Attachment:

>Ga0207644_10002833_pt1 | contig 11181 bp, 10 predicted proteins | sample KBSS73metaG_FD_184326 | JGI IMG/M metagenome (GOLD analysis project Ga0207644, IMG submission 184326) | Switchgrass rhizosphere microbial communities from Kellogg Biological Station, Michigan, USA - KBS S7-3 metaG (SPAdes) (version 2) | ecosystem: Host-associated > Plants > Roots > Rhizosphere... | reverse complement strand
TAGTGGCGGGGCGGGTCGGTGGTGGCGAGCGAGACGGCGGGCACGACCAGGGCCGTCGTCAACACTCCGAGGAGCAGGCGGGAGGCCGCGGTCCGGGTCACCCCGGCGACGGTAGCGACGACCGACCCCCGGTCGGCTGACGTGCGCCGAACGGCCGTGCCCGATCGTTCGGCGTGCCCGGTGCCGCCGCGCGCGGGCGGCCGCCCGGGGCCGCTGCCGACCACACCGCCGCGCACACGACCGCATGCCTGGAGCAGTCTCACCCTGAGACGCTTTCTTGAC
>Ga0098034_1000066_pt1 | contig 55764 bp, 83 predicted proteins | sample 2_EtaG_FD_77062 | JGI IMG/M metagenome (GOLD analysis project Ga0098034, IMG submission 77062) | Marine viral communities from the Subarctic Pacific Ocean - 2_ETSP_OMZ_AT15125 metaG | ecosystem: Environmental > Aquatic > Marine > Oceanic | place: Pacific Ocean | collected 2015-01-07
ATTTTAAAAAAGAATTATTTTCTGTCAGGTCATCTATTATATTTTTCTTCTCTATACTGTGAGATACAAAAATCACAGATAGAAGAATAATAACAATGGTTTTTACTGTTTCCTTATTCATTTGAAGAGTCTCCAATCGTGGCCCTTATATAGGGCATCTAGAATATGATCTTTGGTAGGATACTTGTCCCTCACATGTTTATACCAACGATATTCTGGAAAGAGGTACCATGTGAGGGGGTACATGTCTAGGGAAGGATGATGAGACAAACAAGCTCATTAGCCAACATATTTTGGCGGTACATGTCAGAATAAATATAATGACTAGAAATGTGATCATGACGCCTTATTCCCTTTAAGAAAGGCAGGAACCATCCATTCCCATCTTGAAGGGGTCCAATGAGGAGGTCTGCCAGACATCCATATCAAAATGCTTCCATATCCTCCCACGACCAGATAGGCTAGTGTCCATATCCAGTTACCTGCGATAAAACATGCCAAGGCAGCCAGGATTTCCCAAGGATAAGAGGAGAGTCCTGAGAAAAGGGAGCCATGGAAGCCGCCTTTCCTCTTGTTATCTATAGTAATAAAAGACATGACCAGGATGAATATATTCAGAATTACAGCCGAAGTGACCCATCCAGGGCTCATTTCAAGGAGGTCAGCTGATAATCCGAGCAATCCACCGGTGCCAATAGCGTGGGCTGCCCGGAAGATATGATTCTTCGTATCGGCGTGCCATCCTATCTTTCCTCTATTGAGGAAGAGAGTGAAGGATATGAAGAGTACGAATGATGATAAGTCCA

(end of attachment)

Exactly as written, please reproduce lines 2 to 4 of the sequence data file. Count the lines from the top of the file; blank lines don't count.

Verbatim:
TAGTGGCGGGGCGGGTCGGTGGTGGCGAGCGAGACGGCGGGCACGACCAGGGCCGTCGTCAACACTCCGAGGAGCAGGCGGGAGGCCGCGGTCCGGGTCACCCCGGCGACGGTAGCGACGACCGACCCCCGGTCGGCTGACGTGCGCCGAACGGCCGTGCCCGATCGTTCGGCGTGCCCGGTGCCGCCGCGCGCGGGCGGCCGCCCGGGGCCGCTGCCGACCACACCGCCGCGCACACGACCGCATGCCTGGAGCAGTCTCACCCTGAGACGCTTTCTTGAC
>Ga0098034_1000066_pt1 | contig 55764 bp, 83 predicted proteins | sample 2_EtaG_FD_77062 | JGI IMG/M metagenome (GOLD analysis project Ga0098034, IMG submission 77062) | Marine viral communities from the Subarctic Pacific Ocean - 2_ETSP_OMZ_AT15125 metaG | ecosystem: Environmental > Aquatic > Marine > Oceanic | place: Pacific Ocean | collected 2015-01-07
ATTTTAAAAAAGAATTATTTTCTGTCAGGTCATCTATTATATTTTTCTTCTCTATACTGTGAGATACAAAAATCACAGATAGAAGAATAATAACAATGGTTTTTACTGTTTCCTTATTCATTTGAAGAGTCTCCAATCGTGGCCCTTATATAGGGCATCTAGAATATGATCTTTGGTAGGATACTTGTCCCTCACATGTTTATACCAACGATATTCTGGAAAGAGGTACCATGTGAGGGGGTACATGTCTAGGGAAGGATGATGAGACAAACAAGCTCATTAGCCAACATATTTTGGCGGTACATGTCAGAATAAATATAATGACTAGAAATGTGATCATGACGCCTTATTCCCTTTAAGAAAGGCAGGAACCATCCATTCCCATCTTGAAGGGGTCCAATGAGGAGGTCTGCCAGACATCCATATCAAAATGCTTCCATATCCTCCCACGACCAGATAGGCTAGTGTCCATATCCAGTTACCTGCGATAAAACATGCCAAGGCAGCCAGGATTTCCCAAGGATAAGAGGAGAGTCCTGAGAAAAGGGAGCCATGGAAGCCGCCTTTCCTCTTGTTATCTATAGTAATAAAAGACATGACCAGGATGAATATATTCAGAATTACAGCCGAAGTGACCCATCCAGGGCTCATTTCAAGGAGGTCAGCTGATAATCCGAGCAATCCACCGGTGCCAATAGCGTGGGCTGCCCGGAAGATATGATTCTTCGTATCGGCGTGCCATCCTATCTTTCCTCTATTGAGGAAGAGAGTGAAGGATATGAAGAGTACGAATGATGATAAGTCCA